The existence of this behavioral dream team — which also included best-selling authors Dan Ariely of MIT (Predictably Irrational) and Richard Thaler and Cass Sunstein of the University of Chicago (Nudge) as well as Nobel laureate Daniel Kahneman of Princeton — has never been publicly disclosed, even though its members gave Obama white papers on messaging, fundraising and rumor control as well as voter mobilization. All their proposals — among them the famous online fundraising lotteries that gave small donors a chance to win face time with Obama — came with footnotes to peer-reviewed academic research. "It was amazing to have these bullet points telling us what to do and the science behind it," Moffo tells TIME. "These guys really know what makes people tick."

President Obama is still relying on behavioral science. But now his Administration is using it to try to transform the country. Because when you know what makes people tick, it's a lot easier to help them change.


Related books:



Predictably Irrational


Animal Spirits


The Wisdom of Crowds

The Crowd

How We Decide

The Logic of Life


Related previous posts:

TED Talk - Dan Ariely: Why we think it's OK to cheat and steal (sometimes)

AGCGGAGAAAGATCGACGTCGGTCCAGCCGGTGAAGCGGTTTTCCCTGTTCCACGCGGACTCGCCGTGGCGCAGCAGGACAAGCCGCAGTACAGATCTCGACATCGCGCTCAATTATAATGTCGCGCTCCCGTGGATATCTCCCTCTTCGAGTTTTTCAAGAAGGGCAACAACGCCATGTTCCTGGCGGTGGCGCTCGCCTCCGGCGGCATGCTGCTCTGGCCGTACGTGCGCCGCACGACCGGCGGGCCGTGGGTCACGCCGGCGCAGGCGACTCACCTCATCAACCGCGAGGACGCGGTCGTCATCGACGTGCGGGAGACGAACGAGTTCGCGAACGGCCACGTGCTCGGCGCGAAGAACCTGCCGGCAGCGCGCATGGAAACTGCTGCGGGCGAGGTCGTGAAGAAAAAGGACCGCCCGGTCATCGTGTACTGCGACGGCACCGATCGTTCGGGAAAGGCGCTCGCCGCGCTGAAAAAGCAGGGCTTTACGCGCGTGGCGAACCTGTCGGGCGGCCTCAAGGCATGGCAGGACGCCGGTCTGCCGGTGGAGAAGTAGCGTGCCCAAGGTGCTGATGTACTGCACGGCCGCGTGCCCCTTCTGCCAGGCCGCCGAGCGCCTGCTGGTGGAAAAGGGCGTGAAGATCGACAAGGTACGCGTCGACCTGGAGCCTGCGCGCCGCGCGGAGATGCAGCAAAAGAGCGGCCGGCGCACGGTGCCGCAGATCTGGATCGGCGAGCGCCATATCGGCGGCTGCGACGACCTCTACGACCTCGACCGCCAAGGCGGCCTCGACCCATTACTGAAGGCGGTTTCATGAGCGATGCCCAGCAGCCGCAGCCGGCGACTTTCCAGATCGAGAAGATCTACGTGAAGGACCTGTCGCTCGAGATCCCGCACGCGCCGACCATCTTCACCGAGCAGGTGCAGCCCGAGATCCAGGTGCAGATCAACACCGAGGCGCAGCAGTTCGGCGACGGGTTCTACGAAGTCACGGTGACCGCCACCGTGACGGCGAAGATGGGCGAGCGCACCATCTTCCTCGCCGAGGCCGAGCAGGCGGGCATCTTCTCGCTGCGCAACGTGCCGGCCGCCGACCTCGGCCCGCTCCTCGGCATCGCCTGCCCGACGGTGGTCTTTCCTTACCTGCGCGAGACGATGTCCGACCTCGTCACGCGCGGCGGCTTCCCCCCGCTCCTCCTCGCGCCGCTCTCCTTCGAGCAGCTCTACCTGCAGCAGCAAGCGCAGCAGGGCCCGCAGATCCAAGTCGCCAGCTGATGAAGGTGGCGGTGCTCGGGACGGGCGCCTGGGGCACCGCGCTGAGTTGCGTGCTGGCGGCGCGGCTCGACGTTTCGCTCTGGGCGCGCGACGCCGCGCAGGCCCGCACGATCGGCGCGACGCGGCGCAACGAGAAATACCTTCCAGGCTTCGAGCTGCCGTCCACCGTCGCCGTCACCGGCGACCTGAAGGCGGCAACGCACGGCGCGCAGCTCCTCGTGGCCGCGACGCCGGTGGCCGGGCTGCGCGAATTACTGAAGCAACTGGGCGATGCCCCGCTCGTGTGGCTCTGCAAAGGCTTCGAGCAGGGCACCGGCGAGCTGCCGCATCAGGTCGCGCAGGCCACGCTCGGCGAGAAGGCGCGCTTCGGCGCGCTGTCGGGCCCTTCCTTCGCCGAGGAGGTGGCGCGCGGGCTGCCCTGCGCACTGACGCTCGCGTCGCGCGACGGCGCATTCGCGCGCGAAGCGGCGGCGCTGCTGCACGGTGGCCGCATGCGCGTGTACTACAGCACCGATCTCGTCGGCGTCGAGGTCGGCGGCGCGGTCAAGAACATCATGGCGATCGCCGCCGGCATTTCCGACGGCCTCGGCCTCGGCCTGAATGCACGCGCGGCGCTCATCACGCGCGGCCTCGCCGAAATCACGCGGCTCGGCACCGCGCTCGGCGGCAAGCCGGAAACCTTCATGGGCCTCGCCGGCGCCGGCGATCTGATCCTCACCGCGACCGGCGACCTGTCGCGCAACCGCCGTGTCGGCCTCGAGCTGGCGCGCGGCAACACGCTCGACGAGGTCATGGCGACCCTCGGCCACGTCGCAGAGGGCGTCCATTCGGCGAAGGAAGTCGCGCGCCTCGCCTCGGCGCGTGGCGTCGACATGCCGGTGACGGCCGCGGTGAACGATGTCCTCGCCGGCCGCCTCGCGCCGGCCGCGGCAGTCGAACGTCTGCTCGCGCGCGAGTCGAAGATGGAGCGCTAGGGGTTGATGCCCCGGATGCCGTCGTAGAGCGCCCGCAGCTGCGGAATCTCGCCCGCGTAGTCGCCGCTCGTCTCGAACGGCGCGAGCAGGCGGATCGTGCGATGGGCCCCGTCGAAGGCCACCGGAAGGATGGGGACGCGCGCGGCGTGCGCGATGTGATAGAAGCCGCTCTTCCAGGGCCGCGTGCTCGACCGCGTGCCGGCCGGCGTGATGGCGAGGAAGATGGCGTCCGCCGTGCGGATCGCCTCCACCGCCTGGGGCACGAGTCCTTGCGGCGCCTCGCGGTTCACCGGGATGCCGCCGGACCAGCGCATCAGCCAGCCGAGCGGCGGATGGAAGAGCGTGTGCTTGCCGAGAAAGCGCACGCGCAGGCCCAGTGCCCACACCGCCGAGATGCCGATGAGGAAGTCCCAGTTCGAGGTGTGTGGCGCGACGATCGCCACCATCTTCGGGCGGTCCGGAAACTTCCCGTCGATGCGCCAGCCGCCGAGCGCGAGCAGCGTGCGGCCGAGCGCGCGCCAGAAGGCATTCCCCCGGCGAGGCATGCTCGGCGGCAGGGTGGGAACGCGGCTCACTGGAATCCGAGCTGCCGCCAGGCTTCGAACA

The Behavioral Revolution - by David Brooks

Adam Smith, Behavioral Economist

Thursday, April 9, 2009

John Hussman's March 30, 2009 Weekly Market Comment

I'm a little late getting to this, but I think it is worth the read if you haven't gotten to it either:

Apollo Asia Fund: the manager's report for 1Q2009

March saw a fast and furious rally in Asian & global indices: the rise in our shares has been much more subdued. Globally, I see this as a rally in an ongoing bear market, with the economic crisis having many further stages to run. Asian equities seem attractive, for the long run. I would not be surprised to see the bear regain global dominance and take Asian shares with it, but have never claimed any ability in market timing, and am comfortable having the fund almost fully invested. The accompanying 2-year chart of the Asia-ex-Japan index puts the rally in context (calls of 'a new bull market' may be over-excited), and shows that the regional markets overall marked time during the four months of most appalling news flow, rather than hitting new lows like the US, UK, Europe and Japan. Although the region's export dependence has made it highly vulnerable in the short term, with double digit falls in GDP forecast for some countries and regions, its relative structural flexibility and fiscal / banking strength should make it a safer long-term haven.